Thursday, May 7, 2015

How I Accidentally Wrote a Novel - Sheila Seiler Lagrand

How I Accidentally Wrote a Novel
Sheila Seiler Lagrand

Kathi Macias has been a faithful writing friend and a gracious mentor. So when, in mid-2013, she announced that she was editing a volume of Christmas stories and asked who might like to contribute to the book, I raised my hand. I didn’t think she would actually select me, since I write nonfiction.

So when she said sure I was thrilled. And then I was terrified.

I spent a few weeks wondering what I had been thinking when I asked to participate. Then I got an idea. Then I wrote the story: “Yankee Doodle Christmas.” I sent it off to Kathi and the publisher and figured that was the end of that.
My daughter and son-in-law were stationed in Guam at Christmastime of 2013 and I spent the holidays with them. While I was there, I received an email from the publisher of Kathi Macias’ Twelve Days of Christmas. He asked if I wanted to continue the story that began in “Yankee Doodle Christmas.” He proposed that I write a chapter a month, and then the entire collection would be released as a paperback.

I must have been crazy from the tropical heat, because I said sure. I was thrilled. And then I was terrified. Actually, I was double-terrified, because I had also accepted the publisher’s invitation to join a team of authors to produce a three-volume series, The San Francisco Wedding Planner. In June I’d been a nonfiction writer. By January I was under contract for two fiction projects.

Fulfilling these obligations grew me. A writing instructor from my youth said sometimes you have to lie to tell the truth. She was referring to stories based on real-life experiences, but as I wrote Remembering for Ruth, a complementary axiom became clear: When I’m telling a made-up story, I still have to tell the truth. If I write a story set in, say, Cleveland in 1979 and describe actions that defy the laws of gravity, my story won’t be believable, because it doesn’t take account of truth.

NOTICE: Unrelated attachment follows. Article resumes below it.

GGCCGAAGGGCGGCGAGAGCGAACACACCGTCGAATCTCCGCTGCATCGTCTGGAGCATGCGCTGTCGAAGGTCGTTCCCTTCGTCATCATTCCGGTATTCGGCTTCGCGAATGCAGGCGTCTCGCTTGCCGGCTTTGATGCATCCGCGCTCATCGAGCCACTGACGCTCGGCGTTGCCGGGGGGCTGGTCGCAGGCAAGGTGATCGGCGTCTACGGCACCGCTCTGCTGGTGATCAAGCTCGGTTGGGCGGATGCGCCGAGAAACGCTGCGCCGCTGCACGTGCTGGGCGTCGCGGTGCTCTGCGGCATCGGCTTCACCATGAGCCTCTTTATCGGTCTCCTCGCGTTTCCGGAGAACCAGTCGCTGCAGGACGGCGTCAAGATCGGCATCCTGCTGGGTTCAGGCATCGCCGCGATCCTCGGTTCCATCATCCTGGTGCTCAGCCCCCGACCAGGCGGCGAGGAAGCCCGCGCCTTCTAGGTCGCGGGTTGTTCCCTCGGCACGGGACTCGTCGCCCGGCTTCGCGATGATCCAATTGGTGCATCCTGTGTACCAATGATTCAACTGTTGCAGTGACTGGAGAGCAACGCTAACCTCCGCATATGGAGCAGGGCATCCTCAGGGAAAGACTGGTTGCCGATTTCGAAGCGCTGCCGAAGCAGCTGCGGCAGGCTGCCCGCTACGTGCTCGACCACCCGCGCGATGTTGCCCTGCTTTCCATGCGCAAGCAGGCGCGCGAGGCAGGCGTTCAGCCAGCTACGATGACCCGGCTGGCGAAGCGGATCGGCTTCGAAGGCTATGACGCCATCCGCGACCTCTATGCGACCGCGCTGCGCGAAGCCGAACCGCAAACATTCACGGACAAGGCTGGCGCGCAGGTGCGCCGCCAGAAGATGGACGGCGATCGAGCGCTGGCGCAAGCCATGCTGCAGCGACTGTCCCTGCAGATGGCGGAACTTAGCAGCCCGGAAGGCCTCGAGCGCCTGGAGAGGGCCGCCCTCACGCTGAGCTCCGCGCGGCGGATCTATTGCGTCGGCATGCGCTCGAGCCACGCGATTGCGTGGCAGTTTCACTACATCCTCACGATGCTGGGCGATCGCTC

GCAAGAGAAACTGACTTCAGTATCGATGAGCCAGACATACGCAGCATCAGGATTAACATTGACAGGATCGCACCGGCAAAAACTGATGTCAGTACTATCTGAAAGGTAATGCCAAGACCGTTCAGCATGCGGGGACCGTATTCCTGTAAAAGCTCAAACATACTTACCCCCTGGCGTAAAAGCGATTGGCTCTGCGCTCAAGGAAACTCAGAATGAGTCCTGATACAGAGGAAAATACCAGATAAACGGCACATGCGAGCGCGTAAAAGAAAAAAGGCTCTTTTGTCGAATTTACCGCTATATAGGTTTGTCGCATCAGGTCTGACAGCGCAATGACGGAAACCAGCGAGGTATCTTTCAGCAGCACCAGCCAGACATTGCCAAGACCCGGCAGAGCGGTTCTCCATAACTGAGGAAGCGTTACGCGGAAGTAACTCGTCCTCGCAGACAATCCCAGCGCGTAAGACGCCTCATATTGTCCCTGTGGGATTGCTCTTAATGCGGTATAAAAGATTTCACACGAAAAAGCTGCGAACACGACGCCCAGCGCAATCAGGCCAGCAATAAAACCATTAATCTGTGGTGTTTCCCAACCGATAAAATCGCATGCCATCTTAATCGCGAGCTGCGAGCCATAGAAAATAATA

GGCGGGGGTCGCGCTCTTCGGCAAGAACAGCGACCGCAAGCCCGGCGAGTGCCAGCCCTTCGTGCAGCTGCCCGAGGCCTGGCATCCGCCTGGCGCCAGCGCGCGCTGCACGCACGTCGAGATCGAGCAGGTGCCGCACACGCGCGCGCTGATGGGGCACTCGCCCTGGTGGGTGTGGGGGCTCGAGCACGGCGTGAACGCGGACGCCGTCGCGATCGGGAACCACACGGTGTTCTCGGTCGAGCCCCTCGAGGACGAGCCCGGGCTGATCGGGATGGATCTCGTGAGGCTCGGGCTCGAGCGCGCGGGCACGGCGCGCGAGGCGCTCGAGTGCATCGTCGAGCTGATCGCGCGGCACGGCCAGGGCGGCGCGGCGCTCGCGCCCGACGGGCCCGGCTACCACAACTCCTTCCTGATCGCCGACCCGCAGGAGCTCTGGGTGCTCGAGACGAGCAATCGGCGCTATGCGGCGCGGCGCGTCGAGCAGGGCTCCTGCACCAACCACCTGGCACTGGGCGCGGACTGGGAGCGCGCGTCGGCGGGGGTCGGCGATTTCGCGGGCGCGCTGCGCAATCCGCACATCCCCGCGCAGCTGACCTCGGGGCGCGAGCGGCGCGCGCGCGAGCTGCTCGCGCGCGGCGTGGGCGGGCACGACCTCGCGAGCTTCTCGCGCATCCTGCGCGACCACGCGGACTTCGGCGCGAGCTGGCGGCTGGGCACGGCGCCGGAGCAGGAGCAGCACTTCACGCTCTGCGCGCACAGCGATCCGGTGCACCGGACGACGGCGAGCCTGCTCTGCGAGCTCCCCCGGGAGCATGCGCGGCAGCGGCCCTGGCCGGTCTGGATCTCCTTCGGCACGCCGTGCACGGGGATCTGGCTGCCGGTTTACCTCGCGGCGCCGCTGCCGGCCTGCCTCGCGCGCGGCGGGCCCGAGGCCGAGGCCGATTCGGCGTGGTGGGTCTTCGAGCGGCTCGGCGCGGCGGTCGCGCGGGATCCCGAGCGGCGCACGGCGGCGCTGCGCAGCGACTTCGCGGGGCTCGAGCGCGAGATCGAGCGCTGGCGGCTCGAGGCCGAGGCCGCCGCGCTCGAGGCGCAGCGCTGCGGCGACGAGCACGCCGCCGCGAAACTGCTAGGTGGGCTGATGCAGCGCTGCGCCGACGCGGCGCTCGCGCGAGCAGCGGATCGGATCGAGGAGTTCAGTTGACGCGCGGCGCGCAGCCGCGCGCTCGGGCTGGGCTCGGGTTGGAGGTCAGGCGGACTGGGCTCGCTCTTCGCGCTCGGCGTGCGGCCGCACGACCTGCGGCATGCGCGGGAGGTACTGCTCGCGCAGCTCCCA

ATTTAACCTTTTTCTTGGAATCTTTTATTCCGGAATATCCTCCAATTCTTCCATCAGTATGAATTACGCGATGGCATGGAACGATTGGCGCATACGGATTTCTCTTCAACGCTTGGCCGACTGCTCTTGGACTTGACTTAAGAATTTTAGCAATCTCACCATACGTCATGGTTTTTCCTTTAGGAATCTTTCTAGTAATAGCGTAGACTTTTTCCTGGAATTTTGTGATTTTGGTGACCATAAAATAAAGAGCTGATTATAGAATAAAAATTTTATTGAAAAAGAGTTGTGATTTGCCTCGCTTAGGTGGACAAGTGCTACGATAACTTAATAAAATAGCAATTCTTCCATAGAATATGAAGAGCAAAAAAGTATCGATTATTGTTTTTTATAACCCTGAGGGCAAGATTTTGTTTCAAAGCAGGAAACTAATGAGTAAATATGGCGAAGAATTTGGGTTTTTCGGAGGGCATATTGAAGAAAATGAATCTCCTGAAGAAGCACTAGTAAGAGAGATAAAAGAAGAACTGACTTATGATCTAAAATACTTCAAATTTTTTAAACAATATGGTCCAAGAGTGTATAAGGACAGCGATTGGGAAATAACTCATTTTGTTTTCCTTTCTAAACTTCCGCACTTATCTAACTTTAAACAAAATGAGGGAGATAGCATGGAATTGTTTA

Human hearts have their truths, too, and those truths demand honor in stories. I bet you can recall a story you read that didn’t feel real or true. If I write a story that defies the truths that pulse through our very veins, my story won’t inspire or frighten or sadden or delight or satisfy anyone, because nobody will feel truth in it. This, my friends, is why we embrace a little extraterrestrial who wants to phone home. This is why we can tell the good guys from the bad guys in a work of science fiction. Stories make sense to us when they illuminate truth.

While I was working on Remembering for Ruth I also discovered that I like to draw. A lot. A big whole lot. Colored pencils were my gateway medium, but now I’ve moved up to art markers and acrylic ink and even . . . working on canvas. Before I started writing a novel, I would have told you that I am the least visual person you could ever imagine. But I can’t make that claim anymore. Writing a novel grew me that way.

What I hope you will tuck into a quiet little corner of your heart is this: when you get a chance to step beyond your comfort zone, don’t be afraid. Or be afraid and take the step anyway. Go with it and grow.

Sheila Seiler Lagrand lives with her husband Rich and their three dogs in beautiful Trabuco Canyon, California. You can visit her website, connect with her on Facebook, follow her on Twitter, and check her boards on Pinterest.

You can also visit Sheila's Amazon Author Page:


  1. I experienced the same terror! Glad you took the challenge, your work is incredible!

  2. What miracles God uncovered with one simple yes...

  3. Wow Sheila! I've had many of the same thoughts about fiction as a way of telling the truth! Maybe we are long lost cousins!